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Good Question.

Posted by Meg Reilly  May 22, 2012 11:16 AM

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By Nathan Rothstein and Dan Rothstein

In the fall of 2002, Mark Zuckerberg entered Harvard. Less than ten years later, he has become one of the wealthiest people in the world. Over the years, he has grown as a leader, but there’s one thing that has remained constant throughout his rise from awkward Harvard freshman to CEO of Facebook: He is constantly asking questions.

In a recent New York Times article, Evelyn Rusli quotes one of his friends and early Facebook employees talking about Mark, saying: “He has a higher ask-to-talk ratio than anyone I know.” There’s a key lesson here: to be great, to be a visionary, and, perhaps, even to become very wealthy, it helps to be curious and to ask the right questions.

The importance of asking questions in business was argued years ago by no less a source than Peter Drucker, the guru of all management gurus, who said: “The most common source of management mistakes is not the failure to find the right answers. It is the failure to ask the right questions.” More recently, Robert Steven Kaplan, professor at Harvard Business School, starts off his new book, What to Ask the Person in the Mirror: Critical Questions for Becoming a More Effective Leader and Reaching Your Potential, with this statement: “Great leadership is not about having all the answers - it is, more often, about having the courage to ask the critical questions.” Kaplan goes on to list a set of critical questions that a business leader could ask, though recognizes that they might now work for all situations.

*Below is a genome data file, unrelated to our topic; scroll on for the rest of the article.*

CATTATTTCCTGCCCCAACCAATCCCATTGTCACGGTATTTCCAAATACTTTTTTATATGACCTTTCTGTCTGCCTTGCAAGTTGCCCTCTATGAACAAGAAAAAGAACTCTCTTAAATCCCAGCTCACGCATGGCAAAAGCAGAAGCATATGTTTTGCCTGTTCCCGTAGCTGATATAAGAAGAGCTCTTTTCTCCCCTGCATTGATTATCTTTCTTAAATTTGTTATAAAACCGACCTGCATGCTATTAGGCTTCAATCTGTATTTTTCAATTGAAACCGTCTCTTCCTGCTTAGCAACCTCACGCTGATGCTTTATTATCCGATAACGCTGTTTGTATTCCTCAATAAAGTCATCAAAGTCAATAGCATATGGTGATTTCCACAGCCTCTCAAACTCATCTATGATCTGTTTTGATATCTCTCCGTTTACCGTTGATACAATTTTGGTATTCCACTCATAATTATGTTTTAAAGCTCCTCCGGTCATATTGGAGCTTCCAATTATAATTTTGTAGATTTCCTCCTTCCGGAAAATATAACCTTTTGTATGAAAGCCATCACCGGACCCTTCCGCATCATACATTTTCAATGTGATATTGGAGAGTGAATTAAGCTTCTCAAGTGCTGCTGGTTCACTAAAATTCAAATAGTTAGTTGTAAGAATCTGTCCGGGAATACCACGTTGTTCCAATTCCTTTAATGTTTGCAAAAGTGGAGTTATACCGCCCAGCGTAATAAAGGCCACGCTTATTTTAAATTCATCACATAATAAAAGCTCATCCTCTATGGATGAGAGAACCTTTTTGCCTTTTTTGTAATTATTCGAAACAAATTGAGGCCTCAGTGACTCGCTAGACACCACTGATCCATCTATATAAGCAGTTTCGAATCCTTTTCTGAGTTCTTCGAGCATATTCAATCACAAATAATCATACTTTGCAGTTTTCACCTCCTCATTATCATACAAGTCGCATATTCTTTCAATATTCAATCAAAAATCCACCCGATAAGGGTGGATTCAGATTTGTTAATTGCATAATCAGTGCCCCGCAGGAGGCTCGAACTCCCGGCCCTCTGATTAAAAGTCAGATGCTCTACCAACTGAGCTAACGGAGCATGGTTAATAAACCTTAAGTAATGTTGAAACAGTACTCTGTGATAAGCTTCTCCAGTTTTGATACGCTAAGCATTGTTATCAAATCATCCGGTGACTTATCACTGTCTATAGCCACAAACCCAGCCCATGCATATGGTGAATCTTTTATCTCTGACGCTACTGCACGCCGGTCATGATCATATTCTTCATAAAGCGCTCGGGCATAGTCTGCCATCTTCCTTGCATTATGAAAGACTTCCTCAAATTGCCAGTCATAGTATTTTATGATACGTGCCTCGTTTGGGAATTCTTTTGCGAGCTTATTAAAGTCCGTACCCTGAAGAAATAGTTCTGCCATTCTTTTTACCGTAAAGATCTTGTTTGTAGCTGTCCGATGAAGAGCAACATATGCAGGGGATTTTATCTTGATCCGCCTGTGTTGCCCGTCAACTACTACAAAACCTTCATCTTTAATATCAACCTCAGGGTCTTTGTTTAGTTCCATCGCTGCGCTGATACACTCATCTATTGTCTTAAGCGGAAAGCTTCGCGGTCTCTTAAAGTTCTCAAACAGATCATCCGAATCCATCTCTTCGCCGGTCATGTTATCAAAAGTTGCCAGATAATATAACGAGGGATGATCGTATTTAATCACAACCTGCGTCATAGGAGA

Perhaps, the need for asking the right questions is most evident in the rushed, fast-paced start-up world. A “lean start-up” strategy can benefit enormously not only from testing assumptions but also from knowing what questions to ask from your customers so that you can truly understand what they need. For example: when I, Nathan, was working with partners to start Swellr- an education fundraising platform - we asked people before the product was released: “Would you use a website that allowed you to support local business and an education project in your community?” Everyone said yes. But it was the wrong question to be asking, which Eric Ries also verifies in his book, The Lean Startup. In the same way that people might add deep and dark independent films to their Netflix queue but actually are watching romantic comedies and action flicks, the gap between intentions and actions grows larger and larger. In the end, when we finally released our product six months later, the process for redemption was too cumbersome and people were only pre-buying gift certificates to a business for the discount, not to make small donation to a cause they cared about. In the end, we were just another classic example in start-up that failed because it assumed its customer would not only say something’s a good idea but would act on it too.